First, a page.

“So you’re saying the Goddess wants her to have it now?” Caena’s voice quivered with hope.
“I do not know. As you can see, the Goddess did not choose—“
“You wanted…the girl from the capital…”
Cass’s voice was louder than before. Everyone in the square heard her perfectly clear. Crescia’s eyes flicked to Cass.
“What…did she just say…?”
“I believe we all heard her,” Aln announced, drawing his sword.
Horrified, Caena rushed toward her sister.
“Cass! Cass, what are you saying?!”
She shook Cass, trying to get an answer out of her.
Crescia’s hand shot out in front of Aln, stopping him from moving in on Cass. When he glanced up at her, he could see a twisted smile stretching across her face.
“It is obvious that she has received the Goddess’s will. And she has made that will clear for all of us to hear. Now she just needs to give the staff to its rightful owner or face the consequences.”
“Cass!” Caena cried, “Cass, you have to snap out of it! You’re going to be killed!”
Cass was facing Caena straight on, though her eyes still had a far-away look to them. Her arms began to relax and she lowered the staff to one side. Holding it now appeared to be effortless.
“Are you going to hand the staff over to its rightful owner then?” Crescia called and began approaching Cass and Caena. Aln moved into position behind her.
“The staff is with its rightful owner,” Cass said matter-of-factly.
“Everyone present just heard you say that the Goddess wanted the ‘girl from the capital’ to have it.” Aln yelled.
“She did,” Cass responded coolly, “but that’s not how things played out and the Goddess knows that.”
“Give me the staff,” Crescia shouted.
Cass could hear the clattering of swords.
“She wanted you to have it, but you were too weak. If you really want to take it from me, then come find me in the forest once the moon is at its peak.”
“What?” Caena whispered.
“Why don’t we just take it from her now?” one of the capital soldiers called.
“I think the elder would prefer her village spared from any further damage,” Cass stated. “If you really want it and you’re willing to risk your life for it, then come find me tonight. I am departing from the village immediately, and to what I’m sure will be the elder’s relief, I will not return.”
Caena glanced over at the elder. Her face was stony and hostile. Caena saw no hint of the snide joy she had expected from Cass’s announcement.
“I should tell you, I am disappointed at the fools who chose to burn my home and my garden. I had intended to leave my garden to the village. You might have made use of the plants contained within. But you are the ones who will have to live with that folly. With the exception of my sister and her family, I wash my hands of all of you. ”
“Enough with your impudence already!” Aln yelled.
“If you want a try at the staff so bad, then come find me. But I suggest you make your peace first. I can no longer guarantee your safety if you insist on trying to separate me from this staff.”
Cass broke away from Caena and held the staff high. “You will allow me safe exit from this village. And you will do no harm to my sister and her family.”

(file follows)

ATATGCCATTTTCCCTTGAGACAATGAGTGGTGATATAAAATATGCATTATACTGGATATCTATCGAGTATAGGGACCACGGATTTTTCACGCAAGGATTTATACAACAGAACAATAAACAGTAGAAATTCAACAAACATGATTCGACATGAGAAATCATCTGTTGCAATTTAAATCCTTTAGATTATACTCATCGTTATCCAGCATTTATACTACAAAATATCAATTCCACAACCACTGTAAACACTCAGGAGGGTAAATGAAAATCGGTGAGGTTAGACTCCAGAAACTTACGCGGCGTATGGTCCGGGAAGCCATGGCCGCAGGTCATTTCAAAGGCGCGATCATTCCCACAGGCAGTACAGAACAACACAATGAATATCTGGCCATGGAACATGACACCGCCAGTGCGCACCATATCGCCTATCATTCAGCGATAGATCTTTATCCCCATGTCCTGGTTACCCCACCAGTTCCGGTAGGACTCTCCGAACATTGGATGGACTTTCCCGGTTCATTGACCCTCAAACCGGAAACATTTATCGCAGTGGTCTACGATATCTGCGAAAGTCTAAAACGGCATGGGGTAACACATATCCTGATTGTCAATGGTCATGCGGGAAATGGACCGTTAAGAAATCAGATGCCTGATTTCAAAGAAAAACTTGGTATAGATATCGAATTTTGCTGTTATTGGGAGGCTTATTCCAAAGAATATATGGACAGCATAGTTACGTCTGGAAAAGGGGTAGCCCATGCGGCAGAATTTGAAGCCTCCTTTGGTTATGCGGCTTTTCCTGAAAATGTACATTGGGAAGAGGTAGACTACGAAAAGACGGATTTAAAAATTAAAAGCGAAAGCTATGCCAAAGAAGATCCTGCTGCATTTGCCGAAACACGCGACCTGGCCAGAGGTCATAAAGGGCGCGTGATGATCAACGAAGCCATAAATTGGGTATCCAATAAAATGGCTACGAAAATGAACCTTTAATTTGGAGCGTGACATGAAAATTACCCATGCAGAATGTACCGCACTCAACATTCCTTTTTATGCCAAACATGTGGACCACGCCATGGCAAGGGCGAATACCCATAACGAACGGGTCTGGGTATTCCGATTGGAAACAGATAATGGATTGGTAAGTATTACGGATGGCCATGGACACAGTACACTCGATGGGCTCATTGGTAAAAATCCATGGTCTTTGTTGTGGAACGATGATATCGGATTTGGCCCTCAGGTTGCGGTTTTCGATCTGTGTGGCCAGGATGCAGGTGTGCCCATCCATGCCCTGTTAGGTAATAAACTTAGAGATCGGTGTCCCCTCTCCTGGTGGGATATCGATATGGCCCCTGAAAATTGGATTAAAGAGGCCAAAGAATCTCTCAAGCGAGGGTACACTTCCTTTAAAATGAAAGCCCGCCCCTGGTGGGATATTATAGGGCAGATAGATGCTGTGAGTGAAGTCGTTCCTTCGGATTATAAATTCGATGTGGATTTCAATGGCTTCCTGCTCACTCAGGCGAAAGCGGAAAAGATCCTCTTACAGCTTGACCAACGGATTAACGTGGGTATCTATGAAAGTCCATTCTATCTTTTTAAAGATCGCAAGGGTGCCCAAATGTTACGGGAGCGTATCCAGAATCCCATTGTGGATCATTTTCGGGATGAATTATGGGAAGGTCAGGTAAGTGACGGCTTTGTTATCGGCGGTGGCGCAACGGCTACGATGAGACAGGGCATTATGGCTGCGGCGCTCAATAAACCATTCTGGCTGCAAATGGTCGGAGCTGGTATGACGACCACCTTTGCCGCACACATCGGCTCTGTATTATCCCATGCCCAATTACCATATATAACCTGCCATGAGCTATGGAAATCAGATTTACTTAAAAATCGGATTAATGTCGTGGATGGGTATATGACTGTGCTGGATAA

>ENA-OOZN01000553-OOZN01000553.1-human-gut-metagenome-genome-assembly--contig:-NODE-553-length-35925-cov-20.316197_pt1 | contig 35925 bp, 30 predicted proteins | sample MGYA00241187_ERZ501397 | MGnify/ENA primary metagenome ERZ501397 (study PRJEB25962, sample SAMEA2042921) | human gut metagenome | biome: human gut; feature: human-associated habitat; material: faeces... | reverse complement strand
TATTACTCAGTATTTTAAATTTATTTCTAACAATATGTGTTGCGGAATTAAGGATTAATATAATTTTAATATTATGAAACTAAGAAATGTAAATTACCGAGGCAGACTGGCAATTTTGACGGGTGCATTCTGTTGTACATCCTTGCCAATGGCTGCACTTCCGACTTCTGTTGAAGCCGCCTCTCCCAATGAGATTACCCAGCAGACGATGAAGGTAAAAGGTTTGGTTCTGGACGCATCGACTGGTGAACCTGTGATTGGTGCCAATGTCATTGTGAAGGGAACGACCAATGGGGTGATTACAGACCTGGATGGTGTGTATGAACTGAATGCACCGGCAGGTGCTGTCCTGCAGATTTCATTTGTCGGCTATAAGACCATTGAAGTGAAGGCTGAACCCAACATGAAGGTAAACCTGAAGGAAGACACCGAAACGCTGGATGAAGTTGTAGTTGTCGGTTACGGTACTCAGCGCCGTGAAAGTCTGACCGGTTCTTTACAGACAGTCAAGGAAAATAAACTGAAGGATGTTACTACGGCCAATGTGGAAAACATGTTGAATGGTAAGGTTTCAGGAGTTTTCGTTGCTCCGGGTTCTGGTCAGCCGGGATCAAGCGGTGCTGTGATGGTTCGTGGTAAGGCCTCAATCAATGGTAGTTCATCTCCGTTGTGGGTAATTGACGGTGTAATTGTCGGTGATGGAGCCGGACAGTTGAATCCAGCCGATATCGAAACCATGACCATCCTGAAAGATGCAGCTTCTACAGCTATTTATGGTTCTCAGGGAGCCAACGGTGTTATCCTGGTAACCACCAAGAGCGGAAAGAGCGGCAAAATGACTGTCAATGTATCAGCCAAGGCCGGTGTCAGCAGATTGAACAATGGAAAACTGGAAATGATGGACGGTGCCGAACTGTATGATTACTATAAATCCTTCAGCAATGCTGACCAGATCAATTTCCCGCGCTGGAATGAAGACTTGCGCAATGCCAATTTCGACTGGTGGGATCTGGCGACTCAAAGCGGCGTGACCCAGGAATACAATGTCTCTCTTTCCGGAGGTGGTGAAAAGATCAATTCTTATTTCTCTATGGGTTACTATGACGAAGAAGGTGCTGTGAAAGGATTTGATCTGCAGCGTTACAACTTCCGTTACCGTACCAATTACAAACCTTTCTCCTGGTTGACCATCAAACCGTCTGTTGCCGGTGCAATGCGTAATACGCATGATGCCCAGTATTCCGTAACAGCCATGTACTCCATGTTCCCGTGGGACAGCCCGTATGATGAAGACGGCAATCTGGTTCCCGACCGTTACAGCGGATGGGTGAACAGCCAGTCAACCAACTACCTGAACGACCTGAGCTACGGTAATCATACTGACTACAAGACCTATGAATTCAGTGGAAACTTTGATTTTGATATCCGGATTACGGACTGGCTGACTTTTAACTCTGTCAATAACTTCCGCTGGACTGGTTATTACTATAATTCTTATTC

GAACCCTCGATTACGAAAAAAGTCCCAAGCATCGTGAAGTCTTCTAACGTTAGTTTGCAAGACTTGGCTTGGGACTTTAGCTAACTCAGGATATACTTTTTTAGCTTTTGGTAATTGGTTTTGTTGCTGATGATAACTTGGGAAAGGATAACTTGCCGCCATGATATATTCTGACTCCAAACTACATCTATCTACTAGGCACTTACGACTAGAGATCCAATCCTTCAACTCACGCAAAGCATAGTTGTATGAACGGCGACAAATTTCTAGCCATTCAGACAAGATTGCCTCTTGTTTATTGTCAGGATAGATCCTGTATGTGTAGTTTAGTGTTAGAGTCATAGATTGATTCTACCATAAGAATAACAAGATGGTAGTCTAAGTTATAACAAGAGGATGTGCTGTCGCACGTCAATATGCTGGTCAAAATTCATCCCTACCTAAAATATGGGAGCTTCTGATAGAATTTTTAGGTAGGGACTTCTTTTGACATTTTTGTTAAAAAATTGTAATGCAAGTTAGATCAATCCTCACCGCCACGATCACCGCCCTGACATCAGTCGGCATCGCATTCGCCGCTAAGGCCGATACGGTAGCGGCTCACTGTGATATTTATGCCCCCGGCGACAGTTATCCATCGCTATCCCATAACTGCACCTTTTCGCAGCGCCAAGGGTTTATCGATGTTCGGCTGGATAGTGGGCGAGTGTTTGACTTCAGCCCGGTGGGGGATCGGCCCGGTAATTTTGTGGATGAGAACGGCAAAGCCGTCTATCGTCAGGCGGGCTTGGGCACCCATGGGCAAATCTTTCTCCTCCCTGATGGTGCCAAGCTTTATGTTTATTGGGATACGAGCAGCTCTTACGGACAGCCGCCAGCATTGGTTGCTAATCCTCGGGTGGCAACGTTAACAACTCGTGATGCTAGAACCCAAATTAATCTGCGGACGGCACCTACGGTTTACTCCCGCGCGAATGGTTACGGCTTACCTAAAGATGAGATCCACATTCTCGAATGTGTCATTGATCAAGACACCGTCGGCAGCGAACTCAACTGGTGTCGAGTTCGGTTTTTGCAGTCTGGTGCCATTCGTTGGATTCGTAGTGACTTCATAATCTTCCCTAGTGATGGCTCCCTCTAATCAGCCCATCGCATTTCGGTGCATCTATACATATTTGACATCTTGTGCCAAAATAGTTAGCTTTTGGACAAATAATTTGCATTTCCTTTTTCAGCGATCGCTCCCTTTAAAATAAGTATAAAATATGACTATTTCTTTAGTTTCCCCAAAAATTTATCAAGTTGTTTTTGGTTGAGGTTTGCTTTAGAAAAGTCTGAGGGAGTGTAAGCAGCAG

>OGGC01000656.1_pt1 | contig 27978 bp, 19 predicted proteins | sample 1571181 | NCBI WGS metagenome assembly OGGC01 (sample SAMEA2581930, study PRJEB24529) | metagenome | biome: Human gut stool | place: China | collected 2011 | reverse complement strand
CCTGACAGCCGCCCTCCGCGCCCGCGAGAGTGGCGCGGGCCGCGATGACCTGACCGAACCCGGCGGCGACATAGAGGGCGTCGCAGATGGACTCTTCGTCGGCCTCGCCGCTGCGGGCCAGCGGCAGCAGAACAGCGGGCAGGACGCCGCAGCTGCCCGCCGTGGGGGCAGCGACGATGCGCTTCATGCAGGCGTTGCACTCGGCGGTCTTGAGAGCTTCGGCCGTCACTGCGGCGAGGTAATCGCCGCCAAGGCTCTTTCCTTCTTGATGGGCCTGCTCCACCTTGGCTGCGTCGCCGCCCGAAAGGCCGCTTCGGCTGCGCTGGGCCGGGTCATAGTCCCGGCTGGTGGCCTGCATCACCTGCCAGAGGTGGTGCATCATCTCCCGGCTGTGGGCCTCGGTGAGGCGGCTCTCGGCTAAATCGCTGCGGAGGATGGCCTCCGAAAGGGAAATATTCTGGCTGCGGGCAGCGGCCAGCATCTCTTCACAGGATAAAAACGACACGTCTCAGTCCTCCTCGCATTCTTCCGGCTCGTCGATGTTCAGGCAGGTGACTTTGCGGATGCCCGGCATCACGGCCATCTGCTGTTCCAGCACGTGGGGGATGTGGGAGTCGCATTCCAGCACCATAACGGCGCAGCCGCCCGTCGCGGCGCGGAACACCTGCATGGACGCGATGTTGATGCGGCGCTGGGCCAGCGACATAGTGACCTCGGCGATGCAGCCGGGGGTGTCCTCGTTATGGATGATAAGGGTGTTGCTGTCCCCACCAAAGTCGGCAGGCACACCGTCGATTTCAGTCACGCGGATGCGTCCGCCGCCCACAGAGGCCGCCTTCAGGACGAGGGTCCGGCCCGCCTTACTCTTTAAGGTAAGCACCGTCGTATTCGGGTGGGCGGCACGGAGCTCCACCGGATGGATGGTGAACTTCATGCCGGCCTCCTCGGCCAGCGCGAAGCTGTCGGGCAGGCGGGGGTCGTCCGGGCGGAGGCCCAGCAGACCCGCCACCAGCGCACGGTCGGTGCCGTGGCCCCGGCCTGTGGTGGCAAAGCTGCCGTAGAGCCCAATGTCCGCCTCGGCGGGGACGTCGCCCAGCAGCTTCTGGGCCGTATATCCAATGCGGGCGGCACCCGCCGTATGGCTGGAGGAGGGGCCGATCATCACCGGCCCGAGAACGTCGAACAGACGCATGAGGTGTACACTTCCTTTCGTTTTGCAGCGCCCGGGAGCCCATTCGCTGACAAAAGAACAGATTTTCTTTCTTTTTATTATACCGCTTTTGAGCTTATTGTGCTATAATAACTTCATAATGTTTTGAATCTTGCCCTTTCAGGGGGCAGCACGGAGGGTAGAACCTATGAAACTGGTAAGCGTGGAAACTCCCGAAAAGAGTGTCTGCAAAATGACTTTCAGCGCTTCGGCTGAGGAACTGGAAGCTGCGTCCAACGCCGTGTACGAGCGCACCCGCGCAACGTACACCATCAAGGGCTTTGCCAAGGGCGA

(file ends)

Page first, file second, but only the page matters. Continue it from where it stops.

“Cass…” Caena’s eyes widened with terror as a beam of light shot down from the sky, enveloping the pair. When the light dissipated, both were enveloped in a soft glow.
“Caena, I’m so sorry,” Cass whispered, “I never thought it would end up like this.”
“What are you doing, Cass? They’re going to kill you.”
“They won’t be able to. The Goddess has lain protection upon me and upon all of you. It won’t last forever. You need to get out of here within a week’s time.”
“I’m so sorry, Caena. I’ve been so selfish. All these years that you guys have looked after me. I wasn’t thinking. I wasn’t thinking about you and your family. I should have.”
“Cass, you don’t have to do this.”
“I do, Caena.”
Cass was shaking.
“I’ll come with you, Cass.”
“No, you can’t.”
“We look out for each other, Cass. I’ll go with you, I’ll help you fulfill the Goddess’s will, whatever it is. Then we’ll all go, we’ll find someplace new.”
“You can’t come with me, Caena. I can’t let you be involved with this.”
Cass pulled back from Caena and planted the staff in the ground. Caena noticed that light was radiating along the ground in ripples spreading out from the staff. She looked up and saw that for once, Cass’s eyes appeared to be following something. Cass began moving past Caena with an intent Caena had not seen in ten years. As the ripples spread, Caena noticed the grass was starting to turn brown in the areas they had touched.
“Cass! What’s happening to you??”
Cass’s legs broke into a run. Caena chased her all the way to the village gates, where Cass finally pulled the staff off the ground and grabbed for the gate to the village in an effort to support herself. She was swaying, unsteady on her feet.
Cass reached out for her sister and Caena touched the hand that was planted on the wall. Cass spun around and pulled her sister into a tight embrace. Tears trickled from Cass’s once again unfocused eyes. Her entire body was quaking.
“You can’t go with me. If I fail, I don’t want you to be there to witness me destroying the world.”
I’m going to use you, Cass…to destroy this pitiful excuse for a world, just as I intended to ten years ago…
Apologies for the brief hiatus, everyone. Thank you as always to Catherine, who is an amazing editor!